// sc represents an instance of SparkContext
val wordsRdd = sc.parallelize(largeList)
val lengthsRdd =

At this point on the cluster, no computations is running, because execution of map (a transformations) is deferred, and all we get is a pointer to new RDDs that doesn’t yet exists. To kick off the computation and wait for result, we need to add an action:

val totalChars = lengthRdd.reduce(_ + _)

There lists common transformations and actions

The reason that Laziness/Eagerness is important is that it is how we can limit network communication using the programming model.

Evaluation in Spark

The main reason that Spark is much faster than Hadoop is that Spark can do in-memory computations, while Hadoop needs to write and read intermediate results from and in disk.

The difference can be illustrated in the following diagram:

Iteration in Hadoop and Spark

One of example to do in-memory computation is Logistic Regression, where the classifier’s weights are iteratively updated based on training dataset:

The above formula can be implemented in Scala strightforwardly:

case class Point(x: Double, y: Double)
val points = sc.textFile(...).map(parsePoint)
var w = Vector.zeros(d)
for (i <- 1 to numIterations){
    val gradient ={ p =>
    (1 / (1 + exp(-p.y *  * p.y * p.y}.reduce(_ + _)
    w -= alpha * gradient

By default, RDDs are recomputed each time we run an action on them. Consequently, There exists a significant disadvantage in the above code: points is being re-evaluated upon every iteration. That is, for each iteration, points are re-read from text file and re-prased. The situation can be avoided by persisting.

If we would like to reuse an RDD in multiple actions, we can ask Spark to persist it using RDD.persist() or RDD.cache(). So, the above delimma can be solved by:

val points = sc.textFile(...).map(parsePoint).persist()

After points is read and parsed, Spark will store its contents in memory for faster access in future operations.

Caching and persistence

Spark allows many ways to configure how our data is persisted:

  • in memory as regular Java objects
  • on disk as regular Java objects
  • in memory as serialized Java objects (more compact)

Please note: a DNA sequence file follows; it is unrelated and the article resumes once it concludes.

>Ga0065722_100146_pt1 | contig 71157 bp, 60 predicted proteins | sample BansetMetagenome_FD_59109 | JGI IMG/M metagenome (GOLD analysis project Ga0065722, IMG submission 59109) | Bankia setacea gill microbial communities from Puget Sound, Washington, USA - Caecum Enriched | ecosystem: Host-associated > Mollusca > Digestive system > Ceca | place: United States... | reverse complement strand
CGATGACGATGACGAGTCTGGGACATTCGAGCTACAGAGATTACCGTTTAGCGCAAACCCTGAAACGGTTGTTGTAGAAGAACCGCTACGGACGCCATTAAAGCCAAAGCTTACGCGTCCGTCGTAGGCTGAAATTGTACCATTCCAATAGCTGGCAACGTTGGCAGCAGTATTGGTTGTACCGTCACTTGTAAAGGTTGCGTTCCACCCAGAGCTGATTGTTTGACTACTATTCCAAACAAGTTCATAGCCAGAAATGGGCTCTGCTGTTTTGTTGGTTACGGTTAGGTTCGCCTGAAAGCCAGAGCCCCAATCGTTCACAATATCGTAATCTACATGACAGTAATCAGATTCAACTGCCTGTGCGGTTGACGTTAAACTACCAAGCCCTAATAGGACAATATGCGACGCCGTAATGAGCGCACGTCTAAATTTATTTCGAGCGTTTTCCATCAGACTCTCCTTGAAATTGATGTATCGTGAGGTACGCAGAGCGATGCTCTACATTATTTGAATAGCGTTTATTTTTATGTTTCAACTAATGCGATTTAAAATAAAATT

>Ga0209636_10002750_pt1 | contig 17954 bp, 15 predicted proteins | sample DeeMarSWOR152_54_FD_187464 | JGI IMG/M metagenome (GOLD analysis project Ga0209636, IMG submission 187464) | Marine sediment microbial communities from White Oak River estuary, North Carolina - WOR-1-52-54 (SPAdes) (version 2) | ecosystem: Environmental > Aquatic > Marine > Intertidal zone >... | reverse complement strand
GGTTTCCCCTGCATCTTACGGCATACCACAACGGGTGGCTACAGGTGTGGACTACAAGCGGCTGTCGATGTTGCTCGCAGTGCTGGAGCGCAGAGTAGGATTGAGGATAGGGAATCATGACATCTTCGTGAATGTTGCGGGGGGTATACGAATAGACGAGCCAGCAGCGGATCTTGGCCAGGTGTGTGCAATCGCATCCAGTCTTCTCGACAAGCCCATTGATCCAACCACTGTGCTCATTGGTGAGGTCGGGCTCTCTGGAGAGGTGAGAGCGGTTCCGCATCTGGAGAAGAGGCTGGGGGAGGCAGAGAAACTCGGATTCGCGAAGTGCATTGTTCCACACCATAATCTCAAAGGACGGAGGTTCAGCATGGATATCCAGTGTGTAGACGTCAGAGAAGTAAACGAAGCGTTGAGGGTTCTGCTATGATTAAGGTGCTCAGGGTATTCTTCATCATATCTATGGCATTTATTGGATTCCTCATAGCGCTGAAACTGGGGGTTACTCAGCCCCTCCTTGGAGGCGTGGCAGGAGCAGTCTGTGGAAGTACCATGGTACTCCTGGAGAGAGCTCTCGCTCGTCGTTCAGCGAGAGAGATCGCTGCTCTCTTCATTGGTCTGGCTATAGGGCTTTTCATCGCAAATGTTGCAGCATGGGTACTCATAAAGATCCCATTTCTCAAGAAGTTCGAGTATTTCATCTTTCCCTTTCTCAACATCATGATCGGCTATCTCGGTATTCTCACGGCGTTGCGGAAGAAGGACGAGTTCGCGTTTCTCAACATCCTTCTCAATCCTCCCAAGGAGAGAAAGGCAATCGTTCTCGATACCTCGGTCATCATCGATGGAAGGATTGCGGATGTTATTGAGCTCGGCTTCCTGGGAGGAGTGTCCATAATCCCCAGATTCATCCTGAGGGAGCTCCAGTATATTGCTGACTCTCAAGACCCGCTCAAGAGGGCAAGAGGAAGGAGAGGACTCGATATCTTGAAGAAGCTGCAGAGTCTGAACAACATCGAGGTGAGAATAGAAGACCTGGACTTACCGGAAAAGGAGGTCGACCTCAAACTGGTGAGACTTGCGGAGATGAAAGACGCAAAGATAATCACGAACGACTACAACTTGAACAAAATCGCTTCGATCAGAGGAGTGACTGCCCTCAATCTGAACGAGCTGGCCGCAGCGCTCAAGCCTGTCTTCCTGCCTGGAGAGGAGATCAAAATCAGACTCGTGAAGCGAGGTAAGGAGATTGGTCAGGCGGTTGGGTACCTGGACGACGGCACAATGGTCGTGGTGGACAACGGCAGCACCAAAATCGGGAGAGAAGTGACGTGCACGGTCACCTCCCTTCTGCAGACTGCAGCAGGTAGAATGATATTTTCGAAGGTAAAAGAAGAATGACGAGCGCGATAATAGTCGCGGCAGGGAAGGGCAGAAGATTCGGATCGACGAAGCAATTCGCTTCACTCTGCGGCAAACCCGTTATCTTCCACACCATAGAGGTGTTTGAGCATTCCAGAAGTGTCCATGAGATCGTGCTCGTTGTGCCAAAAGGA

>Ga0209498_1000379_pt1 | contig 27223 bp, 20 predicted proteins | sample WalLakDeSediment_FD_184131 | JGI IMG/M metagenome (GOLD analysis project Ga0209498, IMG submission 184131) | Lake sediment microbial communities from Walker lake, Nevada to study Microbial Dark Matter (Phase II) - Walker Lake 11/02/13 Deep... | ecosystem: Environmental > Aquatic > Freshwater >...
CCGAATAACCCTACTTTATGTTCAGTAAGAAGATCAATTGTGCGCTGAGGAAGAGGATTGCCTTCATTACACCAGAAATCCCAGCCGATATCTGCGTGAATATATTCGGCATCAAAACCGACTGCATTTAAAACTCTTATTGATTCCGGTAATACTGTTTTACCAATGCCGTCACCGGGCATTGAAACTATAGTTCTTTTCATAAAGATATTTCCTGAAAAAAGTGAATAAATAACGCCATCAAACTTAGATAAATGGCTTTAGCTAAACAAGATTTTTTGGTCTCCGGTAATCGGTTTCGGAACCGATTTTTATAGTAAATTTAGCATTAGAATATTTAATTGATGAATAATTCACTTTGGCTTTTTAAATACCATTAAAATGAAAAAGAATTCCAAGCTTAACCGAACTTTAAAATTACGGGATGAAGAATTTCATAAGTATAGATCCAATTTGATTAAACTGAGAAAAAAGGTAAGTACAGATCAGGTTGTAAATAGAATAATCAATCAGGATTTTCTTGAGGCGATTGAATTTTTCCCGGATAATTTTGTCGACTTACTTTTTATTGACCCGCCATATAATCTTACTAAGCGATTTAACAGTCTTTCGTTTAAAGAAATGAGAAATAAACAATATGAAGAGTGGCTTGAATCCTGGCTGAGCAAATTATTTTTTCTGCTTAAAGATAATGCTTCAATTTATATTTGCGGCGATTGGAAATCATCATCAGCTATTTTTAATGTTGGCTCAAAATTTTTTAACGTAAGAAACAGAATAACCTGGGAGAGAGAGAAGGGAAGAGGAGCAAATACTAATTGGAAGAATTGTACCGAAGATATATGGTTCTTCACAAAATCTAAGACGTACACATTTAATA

• on disk as serialized Java objects (more compact)
  • both in memory and on disk (spill over to disk to avoid re-computation)


cache() method is shorthand for using the default storage level, which is in memory only as regular Java objects.


Persistence can be customized with this method. Pass the storage level we’d like as a parameter to persiste. Storage levels are as follows:

Storage Level

Benefits of laziness

In fact, laziness is one way Spark used to tackle network latency. That is, Lazy evaluation of transformations allows Spark to stage computations. Hence, Spark can make important optimizations to the chain of operations before execution and reduce the size of data need to shuffling in network.

Example #1

val lastYearLogs: RDD[String] = ...
val firstLogsWithErrors = lastYearsLogs.filter(_.contains("ERROR")).take(10)

In the above example, the execution of filter is deferred until the take action is applied. Spark leverages this by analyzing and optimizing the chain of operations before exeucting it. As a result, Spark will not compute intermediate RDDs. Instead, as soon as 10 elements of the filtered RDD have been computed, firstLogsWithError is done. At this point Spark stops working, saving time and space computing elements of the unused result of filter.

Example #2

val lastYearsLogs: RDD[String] = ...
val numErrors ="ERROR")).count()

With action count, Spark make optimizations and know that it can avoid doing multiple passes through the data. That is, Spark can traverse through the RDD once, computing the result of map and filter in a single pass, before returning the resulting count.